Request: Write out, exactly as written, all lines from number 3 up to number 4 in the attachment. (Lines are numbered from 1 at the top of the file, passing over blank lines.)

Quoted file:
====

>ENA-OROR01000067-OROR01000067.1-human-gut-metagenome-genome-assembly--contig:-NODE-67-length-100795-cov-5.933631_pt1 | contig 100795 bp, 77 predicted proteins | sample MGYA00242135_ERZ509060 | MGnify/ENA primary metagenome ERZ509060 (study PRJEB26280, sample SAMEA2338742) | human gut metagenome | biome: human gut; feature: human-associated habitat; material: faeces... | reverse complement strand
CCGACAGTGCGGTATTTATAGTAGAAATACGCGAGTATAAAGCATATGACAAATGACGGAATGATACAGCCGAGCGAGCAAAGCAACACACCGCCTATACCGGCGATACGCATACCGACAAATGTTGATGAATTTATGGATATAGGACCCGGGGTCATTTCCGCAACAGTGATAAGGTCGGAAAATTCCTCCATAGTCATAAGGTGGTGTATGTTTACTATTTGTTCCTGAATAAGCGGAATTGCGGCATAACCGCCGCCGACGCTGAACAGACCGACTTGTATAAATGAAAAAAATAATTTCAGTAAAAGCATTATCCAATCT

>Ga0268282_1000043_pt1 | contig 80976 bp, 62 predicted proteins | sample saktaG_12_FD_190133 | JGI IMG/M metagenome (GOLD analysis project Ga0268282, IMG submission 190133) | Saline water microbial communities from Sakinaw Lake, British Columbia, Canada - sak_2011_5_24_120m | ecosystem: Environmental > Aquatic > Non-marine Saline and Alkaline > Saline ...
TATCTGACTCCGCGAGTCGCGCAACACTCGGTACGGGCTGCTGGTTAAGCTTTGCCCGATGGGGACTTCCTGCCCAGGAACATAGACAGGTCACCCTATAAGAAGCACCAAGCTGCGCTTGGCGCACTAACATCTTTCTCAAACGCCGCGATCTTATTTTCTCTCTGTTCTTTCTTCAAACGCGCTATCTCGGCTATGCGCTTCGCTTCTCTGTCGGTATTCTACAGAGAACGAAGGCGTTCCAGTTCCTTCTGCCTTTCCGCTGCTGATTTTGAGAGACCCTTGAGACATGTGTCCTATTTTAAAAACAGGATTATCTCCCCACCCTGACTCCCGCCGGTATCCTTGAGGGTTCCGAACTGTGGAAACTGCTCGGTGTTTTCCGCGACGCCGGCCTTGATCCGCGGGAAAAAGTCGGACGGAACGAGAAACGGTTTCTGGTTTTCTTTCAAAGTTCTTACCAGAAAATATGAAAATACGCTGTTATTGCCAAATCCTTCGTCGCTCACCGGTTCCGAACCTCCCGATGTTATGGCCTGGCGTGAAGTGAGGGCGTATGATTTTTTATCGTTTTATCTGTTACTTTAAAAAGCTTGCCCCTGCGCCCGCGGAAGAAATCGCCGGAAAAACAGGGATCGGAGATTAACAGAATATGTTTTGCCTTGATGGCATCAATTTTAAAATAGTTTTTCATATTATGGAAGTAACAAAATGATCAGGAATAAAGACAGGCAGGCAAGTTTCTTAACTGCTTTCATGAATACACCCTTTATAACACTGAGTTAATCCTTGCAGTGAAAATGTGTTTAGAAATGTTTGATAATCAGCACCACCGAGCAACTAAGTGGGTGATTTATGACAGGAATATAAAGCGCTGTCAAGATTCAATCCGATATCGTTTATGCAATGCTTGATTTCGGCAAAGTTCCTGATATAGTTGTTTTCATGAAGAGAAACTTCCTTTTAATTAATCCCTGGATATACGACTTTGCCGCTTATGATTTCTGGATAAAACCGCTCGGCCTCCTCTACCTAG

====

>Ga0268282_1000043_pt1 | contig 80976 bp, 62 predicted proteins | sample saktaG_12_FD_190133 | JGI IMG/M metagenome (GOLD analysis project Ga0268282, IMG submission 190133) | Saline water microbial communities from Sakinaw Lake, British Columbia, Canada - sak_2011_5_24_120m | ecosystem: Environmental > Aquatic > Non-marine Saline and Alkaline > Saline ...
TATCTGACTCCGCGAGTCGCGCAACACTCGGTACGGGCTGCTGGTTAAGCTTTGCCCGATGGGGACTTCCTGCCCAGGAACATAGACAGGTCACCCTATAAGAAGCACCAAGCTGCGCTTGGCGCACTAACATCTTTCTCAAACGCCGCGATCTTATTTTCTCTCTGTTCTTTCTTCAAACGCGCTATCTCGGCTATGCGCTTCGCTTCTCTGTCGGTATTCTACAGAGAACGAAGGCGTTCCAGTTCCTTCTGCCTTTCCGCTGCTGATTTTGAGAGACCCTTGAGACATGTGTCCTATTTTAAAAACAGGATTATCTCCCCACCCTGACTCCCGCCGGTATCCTTGAGGGTTCCGAACTGTGGAAACTGCTCGGTGTTTTCCGCGACGCCGGCCTTGATCCGCGGGAAAAAGTCGGACGGAACGAGAAACGGTTTCTGGTTTTCTTTCAAAGTTCTTACCAGAAAATATGAAAATACGCTGTTATTGCCAAATCCTTCGTCGCTCACCGGTTCCGAACCTCCCGATGTTATGGCCTGGCGTGAAGTGAGGGCGTATGATTTTTTATCGTTTTATCTGTTACTTTAAAAAGCTTGCCCCTGCGCCCGCGGAAGAAATCGCCGGAAAAACAGGGATCGGAGATTAACAGAATATGTTTTGCCTTGATGGCATCAATTTTAAAATAGTTTTTCATATTATGGAAGTAACAAAATGATCAGGAATAAAGACAGGCAGGCAAGTTTCTTAACTGCTTTCATGAATACACCCTTTATAACACTGAGTTAATCCTTGCAGTGAAAATGTGTTTAGAAATGTTTGATAATCAGCACCACCGAGCAACTAAGTGGGTGATTTATGACAGGAATATAAAGCGCTGTCAAGATTCAATCCGATATCGTTTATGCAATGCTTGATTTCGGCAAAGTTCCTGATATAGTTGTTTTCATGAAGAGAAACTTCCTTTTAATTAATCCCTGGATATACGACTTTGCCGCTTATGATTTCTGGATAAAACCGCTCGGCCTCCTCTACCTAG